Three distinct Holocene intervals of stalagmite deposition and nondeposition revealed in NW Madagascar, and their paleoclimate implications
- 1Department of Geology, University of Georgia, Athens, GA 30602-2501, USA
- 2Department of Geography, University of Georgia, Athens, Georgia, 30602-2502, USA
- 3Institute of Global Environmental Change, Xi'an Jiaotong University, Xi'an, Shaanxi 710049, P.R. China
- 4Department of Earth Sciences, University of Minnesota, Minneapolis, Minnesota 55455, USA
- 5Mention Sciences de la Terre et de l'Environnement, Domaine Sciences et Technologie, University d'Antananarivo, Madagascar
- acurrent address: Institute of Earth Sciences, The Hebrew University in Jerusalem, A. Safra Campus, 91904, Jerusalem, Israel
Abstract. Petrographic features, mineralogy, and stable isotopes from two stalagmites, ANJB-2 and MAJ-5, respectively from Anjohibe and Anjokipoty caves, allow distinction of three intervals of the Holocene in NW Madagascar. The Malagasy early Holocene (between ca. 9.8 and 7.8 ka) and late Holocene (after ca. 1.6 ka) intervals (MEHI and MLHI, respectively) record evidence of stalagmite deposition. The Malagasy middle Holocene interval (MMHI, between ca. 7.8 and 1.6 ka) is marked by a depositional hiatus of ca. 6500 years.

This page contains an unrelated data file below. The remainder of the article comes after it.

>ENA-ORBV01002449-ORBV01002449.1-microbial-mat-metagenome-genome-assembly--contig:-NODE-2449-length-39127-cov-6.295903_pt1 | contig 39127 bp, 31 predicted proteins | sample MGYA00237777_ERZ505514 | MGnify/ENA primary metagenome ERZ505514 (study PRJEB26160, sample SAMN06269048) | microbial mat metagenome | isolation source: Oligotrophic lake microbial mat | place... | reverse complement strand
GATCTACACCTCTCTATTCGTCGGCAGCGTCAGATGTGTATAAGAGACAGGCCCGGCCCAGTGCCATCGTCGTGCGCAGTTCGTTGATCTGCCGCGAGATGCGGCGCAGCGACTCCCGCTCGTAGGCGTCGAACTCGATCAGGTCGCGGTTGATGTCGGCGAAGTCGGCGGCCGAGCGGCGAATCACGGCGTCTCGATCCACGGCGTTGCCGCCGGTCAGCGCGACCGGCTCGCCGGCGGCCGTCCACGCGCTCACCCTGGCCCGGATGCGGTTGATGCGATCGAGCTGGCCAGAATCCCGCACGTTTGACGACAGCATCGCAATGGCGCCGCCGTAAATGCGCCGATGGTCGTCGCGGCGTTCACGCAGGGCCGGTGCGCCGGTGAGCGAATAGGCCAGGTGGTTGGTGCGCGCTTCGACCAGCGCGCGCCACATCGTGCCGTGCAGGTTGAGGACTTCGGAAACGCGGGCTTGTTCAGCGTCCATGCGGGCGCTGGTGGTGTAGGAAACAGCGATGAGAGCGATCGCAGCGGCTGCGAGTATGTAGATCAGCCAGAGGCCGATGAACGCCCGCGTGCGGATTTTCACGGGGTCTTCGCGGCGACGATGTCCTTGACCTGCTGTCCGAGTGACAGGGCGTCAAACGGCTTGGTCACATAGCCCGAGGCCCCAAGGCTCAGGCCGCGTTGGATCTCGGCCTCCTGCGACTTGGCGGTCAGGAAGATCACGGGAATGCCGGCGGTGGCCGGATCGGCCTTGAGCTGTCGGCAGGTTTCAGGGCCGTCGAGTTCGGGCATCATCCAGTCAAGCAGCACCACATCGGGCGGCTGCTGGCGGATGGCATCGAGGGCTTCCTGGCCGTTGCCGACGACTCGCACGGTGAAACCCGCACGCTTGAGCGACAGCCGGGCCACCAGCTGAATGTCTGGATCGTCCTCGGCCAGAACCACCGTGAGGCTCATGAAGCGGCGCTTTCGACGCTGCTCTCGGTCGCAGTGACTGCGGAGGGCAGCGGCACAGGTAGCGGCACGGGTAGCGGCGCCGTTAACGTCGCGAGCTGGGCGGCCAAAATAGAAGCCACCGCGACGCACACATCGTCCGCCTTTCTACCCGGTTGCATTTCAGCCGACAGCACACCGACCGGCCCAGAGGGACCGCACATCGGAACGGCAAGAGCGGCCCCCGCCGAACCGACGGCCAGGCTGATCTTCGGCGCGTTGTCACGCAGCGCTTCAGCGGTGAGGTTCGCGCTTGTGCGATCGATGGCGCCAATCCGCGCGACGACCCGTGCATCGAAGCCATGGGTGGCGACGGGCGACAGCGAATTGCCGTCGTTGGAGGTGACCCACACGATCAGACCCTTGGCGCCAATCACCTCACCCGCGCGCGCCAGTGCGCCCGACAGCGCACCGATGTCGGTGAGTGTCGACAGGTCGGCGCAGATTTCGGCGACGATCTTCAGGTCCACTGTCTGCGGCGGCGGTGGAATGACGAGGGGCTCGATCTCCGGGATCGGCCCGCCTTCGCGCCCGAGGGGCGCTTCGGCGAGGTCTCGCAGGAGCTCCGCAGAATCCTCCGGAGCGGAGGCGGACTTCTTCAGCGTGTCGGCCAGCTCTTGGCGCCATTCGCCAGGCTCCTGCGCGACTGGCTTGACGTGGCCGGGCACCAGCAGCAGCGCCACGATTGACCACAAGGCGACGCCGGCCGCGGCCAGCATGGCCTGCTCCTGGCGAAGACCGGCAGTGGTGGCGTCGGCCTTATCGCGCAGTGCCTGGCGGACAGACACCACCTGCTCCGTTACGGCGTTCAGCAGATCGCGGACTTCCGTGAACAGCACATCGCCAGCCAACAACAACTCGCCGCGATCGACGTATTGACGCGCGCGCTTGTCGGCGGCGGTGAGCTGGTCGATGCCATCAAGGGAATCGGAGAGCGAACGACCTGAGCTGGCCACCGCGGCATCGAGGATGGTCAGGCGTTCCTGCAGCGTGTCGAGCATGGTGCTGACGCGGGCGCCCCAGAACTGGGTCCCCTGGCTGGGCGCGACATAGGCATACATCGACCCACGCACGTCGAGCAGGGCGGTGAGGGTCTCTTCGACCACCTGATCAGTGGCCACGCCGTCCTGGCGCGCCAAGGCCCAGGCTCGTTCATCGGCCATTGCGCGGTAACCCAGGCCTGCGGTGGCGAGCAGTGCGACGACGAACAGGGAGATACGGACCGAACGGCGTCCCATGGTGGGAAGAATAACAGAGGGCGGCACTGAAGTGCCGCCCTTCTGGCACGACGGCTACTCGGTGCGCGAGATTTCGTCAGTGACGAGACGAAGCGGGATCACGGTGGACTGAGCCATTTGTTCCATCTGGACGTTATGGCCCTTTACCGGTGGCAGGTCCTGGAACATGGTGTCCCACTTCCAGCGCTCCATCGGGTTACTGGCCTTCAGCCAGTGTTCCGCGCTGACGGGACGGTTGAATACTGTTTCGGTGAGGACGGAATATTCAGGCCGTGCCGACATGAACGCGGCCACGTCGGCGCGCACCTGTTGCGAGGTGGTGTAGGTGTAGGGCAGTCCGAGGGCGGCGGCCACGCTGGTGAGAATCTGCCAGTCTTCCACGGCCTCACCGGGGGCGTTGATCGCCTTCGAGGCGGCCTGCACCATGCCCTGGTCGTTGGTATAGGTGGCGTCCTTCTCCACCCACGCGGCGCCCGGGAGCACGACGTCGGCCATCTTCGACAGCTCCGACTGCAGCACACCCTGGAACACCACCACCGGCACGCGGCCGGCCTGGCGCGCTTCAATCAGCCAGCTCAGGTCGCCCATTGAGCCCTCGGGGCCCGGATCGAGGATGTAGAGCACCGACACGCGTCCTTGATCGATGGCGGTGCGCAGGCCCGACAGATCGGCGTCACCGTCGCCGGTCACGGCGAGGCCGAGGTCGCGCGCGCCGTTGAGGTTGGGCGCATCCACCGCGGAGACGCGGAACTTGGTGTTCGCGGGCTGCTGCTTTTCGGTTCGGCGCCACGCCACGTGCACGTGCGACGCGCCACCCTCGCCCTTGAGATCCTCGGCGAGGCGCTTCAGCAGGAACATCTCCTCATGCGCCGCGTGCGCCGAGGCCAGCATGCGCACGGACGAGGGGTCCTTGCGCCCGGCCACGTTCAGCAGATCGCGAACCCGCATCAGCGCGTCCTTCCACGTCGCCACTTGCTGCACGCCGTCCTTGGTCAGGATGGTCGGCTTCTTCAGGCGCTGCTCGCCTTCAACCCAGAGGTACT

Deposition of these stalagmites indicates that the two caves were sufficiently supplied with water to allow stalagmite formation. This suggests that the MEHI and MLHI intervals may have been comparatively wet in NW Madagascar. In contrast, the long-term depositional hiatus during the MMHI implies it was relatively drier than the MEHI and the MLHI.
The alternating wet–dry–wet conditions during the Holocene may have been linked to the long-term migrations of the Intertropical Convergence Zone (ITCZ). When the ITCZ's mean position is farther south, NW Madagascar experiences wetter conditions, such as during the MEHI and MLHI, and when it moves north, NW Madagascar climate becomes drier, such as during the MMHI. A similar wet–dry–wet succession during the Holocene has been reported in neighboring locations, such as southeastern Africa. Beyond these three subdivisions, the records also suggest wet conditions around the cold 8.2 ka event, suggesting a causal relationship. However, additional Southern Hemisphere high-resolution data will be needed to confirm this.